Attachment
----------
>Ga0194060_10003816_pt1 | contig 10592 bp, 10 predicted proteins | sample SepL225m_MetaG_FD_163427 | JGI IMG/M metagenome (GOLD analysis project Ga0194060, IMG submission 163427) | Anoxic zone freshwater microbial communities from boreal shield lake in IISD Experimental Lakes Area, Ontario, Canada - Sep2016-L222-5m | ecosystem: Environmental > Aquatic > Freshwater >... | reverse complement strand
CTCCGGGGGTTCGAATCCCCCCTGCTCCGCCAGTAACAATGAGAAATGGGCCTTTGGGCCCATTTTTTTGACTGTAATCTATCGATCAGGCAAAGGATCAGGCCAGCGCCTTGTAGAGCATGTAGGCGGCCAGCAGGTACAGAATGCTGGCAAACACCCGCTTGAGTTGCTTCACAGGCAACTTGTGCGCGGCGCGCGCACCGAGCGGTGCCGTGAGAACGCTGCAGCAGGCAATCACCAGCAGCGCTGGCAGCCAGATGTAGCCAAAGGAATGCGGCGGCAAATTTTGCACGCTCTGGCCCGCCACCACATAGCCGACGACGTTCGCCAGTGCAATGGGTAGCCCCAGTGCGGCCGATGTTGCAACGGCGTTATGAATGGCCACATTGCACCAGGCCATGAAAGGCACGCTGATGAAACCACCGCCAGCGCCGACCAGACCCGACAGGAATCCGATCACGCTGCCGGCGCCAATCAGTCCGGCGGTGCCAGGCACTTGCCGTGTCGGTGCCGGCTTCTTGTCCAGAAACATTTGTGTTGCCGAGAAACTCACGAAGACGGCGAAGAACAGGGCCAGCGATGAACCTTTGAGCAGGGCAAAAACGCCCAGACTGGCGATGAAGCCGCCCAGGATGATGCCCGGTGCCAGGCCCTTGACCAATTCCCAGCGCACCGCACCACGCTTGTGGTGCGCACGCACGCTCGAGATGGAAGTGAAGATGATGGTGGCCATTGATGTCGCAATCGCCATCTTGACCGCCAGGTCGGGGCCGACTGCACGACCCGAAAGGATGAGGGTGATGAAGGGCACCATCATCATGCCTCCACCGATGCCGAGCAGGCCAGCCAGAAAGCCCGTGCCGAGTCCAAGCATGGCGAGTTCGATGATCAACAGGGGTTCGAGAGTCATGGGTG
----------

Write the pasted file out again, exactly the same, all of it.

>Ga0194060_10003816_pt1 | contig 10592 bp, 10 predicted proteins | sample SepL225m_MetaG_FD_163427 | JGI IMG/M metagenome (GOLD analysis project Ga0194060, IMG submission 163427) | Anoxic zone freshwater microbial communities from boreal shield lake in IISD Experimental Lakes Area, Ontario, Canada - Sep2016-L222-5m | ecosystem: Environmental > Aquatic > Freshwater >... | reverse complement strand
CTCCGGGGGTTCGAATCCCCCCTGCTCCGCCAGTAACAATGAGAAATGGGCCTTTGGGCCCATTTTTTTGACTGTAATCTATCGATCAGGCAAAGGATCAGGCCAGCGCCTTGTAGAGCATGTAGGCGGCCAGCAGGTACAGAATGCTGGCAAACACCCGCTTGAGTTGCTTCACAGGCAACTTGTGCGCGGCGCGCGCACCGAGCGGTGCCGTGAGAACGCTGCAGCAGGCAATCACCAGCAGCGCTGGCAGCCAGATGTAGCCAAAGGAATGCGGCGGCAAATTTTGCACGCTCTGGCCCGCCACCACATAGCCGACGACGTTCGCCAGTGCAATGGGTAGCCCCAGTGCGGCCGATGTTGCAACGGCGTTATGAATGGCCACATTGCACCAGGCCATGAAAGGCACGCTGATGAAACCACCGCCAGCGCCGACCAGACCCGACAGGAATCCGATCACGCTGCCGGCGCCAATCAGTCCGGCGGTGCCAGGCACTTGCCGTGTCGGTGCCGGCTTCTTGTCCAGAAACATTTGTGTTGCCGAGAAACTCACGAAGACGGCGAAGAACAGGGCCAGCGATGAACCTTTGAGCAGGGCAAAAACGCCCAGACTGGCGATGAAGCCGCCCAGGATGATGCCCGGTGCCAGGCCCTTGACCAATTCCCAGCGCACCGCACCACGCTTGTGGTGCGCACGCACGCTCGAGATGGAAGTGAAGATGATGGTGGCCATTGATGTCGCAATCGCCATCTTGACCGCCAGGTCGGGGCCGACTGCACGACCCGAAAGGATGAGGGTGATGAAGGGCACCATCATCATGCCTCCACCGATGCCGAGCAGGCCAGCCAGAAAGCCCGTGCCGAGTCCAAGCATGGCGAGTTCGATGATCAACAGGGGTTCGAGAGTCATGGGTG